The Kalahari occupies an exceedingly flat tableland taking up much of the
central part of southern Africa. When the national gravity survey of Botswana
was mooted in 1970, absolute heights above seal level for this remote, dry and
thinly-populated area were unavailable and precision primary levelling was
still in progress. Earlier levelling work in pursuit of potential engineering
work on river courses (Du Toit, 1926; Brind, 1955) had proved inconclusive. A
by-product of the national gravity survey (Reeves & Hutchins, 1976) was the
first rough topographic contour map of Botswana derived from about 2500 heights
determined by barometric altimeters tied to the few available reliable datum
points. The lowest point in the inland drainage basin in the Makgadikgadi salt
flats was determined as 903 (+/- 5) metres. Almost all of northern Botswana lay
below 1000 m with the only escape for water from the annual flooding of the
Okavango delta in the NW of the country at about 930 m, located near the
administrative centre of Maun.
More recently, Shuttle imaging radar (SIR) has determined the topographic
surface with centimetre accuracy. Geomorphological studies, linked to SIR data,
have defined old shorelines at 973 m outlining a lake that occupied most of
northern Botswana - an area about half the size of France - in earlier pluvial
times. Archaeological studies of these ancient shorelines have revealed copious
stone tools, relics of a Stone Age civilisation living in a much more clement
climate than today's (Moore & Larkin, 2001). In a recent Nature publication
(Chan et al., 2019) it is claimed that studies of mitochondrial DNA lead back
to this earthly lakeshore paradise hosting the origin of Man. Migratory pulses
are interpreted to have left for east Africa 130 000 years ago, and for the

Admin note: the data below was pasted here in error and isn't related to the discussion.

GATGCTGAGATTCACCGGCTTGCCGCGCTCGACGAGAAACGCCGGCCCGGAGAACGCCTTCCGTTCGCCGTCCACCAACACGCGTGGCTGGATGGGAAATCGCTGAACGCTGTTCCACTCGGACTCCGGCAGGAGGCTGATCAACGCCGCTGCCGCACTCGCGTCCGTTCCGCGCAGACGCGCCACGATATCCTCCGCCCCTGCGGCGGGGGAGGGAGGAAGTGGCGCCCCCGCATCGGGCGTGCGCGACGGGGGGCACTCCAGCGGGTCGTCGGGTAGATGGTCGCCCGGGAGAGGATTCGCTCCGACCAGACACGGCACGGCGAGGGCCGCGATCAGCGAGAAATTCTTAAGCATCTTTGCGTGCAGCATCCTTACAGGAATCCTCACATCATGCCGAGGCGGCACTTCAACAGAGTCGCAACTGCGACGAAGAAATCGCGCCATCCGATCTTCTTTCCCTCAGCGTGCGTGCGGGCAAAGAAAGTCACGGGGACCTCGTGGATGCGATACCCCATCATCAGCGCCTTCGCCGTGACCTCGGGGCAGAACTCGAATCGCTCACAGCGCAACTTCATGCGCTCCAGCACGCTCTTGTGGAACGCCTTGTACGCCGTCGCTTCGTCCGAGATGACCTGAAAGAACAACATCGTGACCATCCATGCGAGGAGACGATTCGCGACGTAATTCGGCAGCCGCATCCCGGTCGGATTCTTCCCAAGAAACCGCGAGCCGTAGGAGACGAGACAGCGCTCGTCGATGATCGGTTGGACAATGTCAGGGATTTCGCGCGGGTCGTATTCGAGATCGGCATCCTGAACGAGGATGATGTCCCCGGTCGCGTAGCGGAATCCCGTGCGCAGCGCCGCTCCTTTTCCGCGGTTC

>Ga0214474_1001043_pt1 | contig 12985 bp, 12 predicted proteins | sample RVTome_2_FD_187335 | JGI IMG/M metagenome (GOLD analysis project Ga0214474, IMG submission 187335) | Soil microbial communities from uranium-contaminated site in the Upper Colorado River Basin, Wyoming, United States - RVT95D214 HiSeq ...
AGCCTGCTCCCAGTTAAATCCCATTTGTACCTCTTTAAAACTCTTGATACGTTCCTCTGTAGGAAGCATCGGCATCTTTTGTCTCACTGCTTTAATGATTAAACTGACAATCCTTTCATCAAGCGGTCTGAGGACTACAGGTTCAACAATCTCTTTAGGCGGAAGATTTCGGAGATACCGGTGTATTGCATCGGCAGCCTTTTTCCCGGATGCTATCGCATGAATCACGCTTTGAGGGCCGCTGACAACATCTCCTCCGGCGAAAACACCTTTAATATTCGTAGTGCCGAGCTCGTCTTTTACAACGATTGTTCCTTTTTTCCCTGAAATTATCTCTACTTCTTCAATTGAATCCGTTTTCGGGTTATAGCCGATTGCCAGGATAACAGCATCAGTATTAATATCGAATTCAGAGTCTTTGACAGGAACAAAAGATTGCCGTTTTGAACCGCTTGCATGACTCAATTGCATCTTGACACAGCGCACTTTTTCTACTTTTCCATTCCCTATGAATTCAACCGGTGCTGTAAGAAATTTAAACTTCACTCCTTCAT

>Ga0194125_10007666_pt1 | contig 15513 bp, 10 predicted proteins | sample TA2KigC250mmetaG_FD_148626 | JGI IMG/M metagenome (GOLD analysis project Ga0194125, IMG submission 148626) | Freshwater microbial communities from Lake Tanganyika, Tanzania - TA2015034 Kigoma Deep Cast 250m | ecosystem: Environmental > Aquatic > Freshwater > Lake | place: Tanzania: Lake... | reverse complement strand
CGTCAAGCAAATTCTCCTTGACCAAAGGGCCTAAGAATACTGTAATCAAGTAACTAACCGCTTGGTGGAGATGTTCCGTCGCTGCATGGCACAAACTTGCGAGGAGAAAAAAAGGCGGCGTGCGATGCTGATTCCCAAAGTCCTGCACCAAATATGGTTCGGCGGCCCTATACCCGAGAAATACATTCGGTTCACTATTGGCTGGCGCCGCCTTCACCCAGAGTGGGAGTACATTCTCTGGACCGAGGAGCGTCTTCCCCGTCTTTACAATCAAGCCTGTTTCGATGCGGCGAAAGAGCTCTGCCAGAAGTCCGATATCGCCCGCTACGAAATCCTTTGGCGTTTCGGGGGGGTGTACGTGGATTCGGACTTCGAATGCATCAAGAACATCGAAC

south 110 000 years ago.
The Mwembishi fault zone (see previous news item, below) separates the ancient
lake from the present-day watercourses of three large rivers, the Okavango, the
Cuando and the Zambezi, all drawing their water from the Angola highlands that,
even today, enjoy higher levels of rainfall than the Kalahari. It would seem
that movements on the Mwembishi shear zone in the Early Cretaceous set up the
topography of southern Africa, much of which persists to the present day.
Perhaps we should all be grateful for that!
In the figure, Karoo rocks are indicated in beige and Kalahari sand cover in
pale yellow. International boundaries are in red and the paleo-lake is shaded
2019 October 31
Brind, W.G., 1955. The Okavango delta: report on the 1951-3 field surveys. Chan, E.K.F., et al., 2019. Human origins in a southern Africa paleo-wetland and first migration. Nature. https://doi.org/10.1038/s41586-019-1714-1
Du Toit, A, 1926. Report of the Kalahari reconnaissance of 1925. Union of South Africa, Department of Irrigation.
Moore, A.E., and Larkin, P.A., 2001. Drainage evolution in south-central Africa since the break-up of Gondwana. South Africa journal of Geology, 104, 47-68.
Reeves, C.V. and Htuchins, D.G., 1976. The national gravity survey of Botswana, 1972- 73. Bulletin No. 3, Geological Survey Department, Botswana.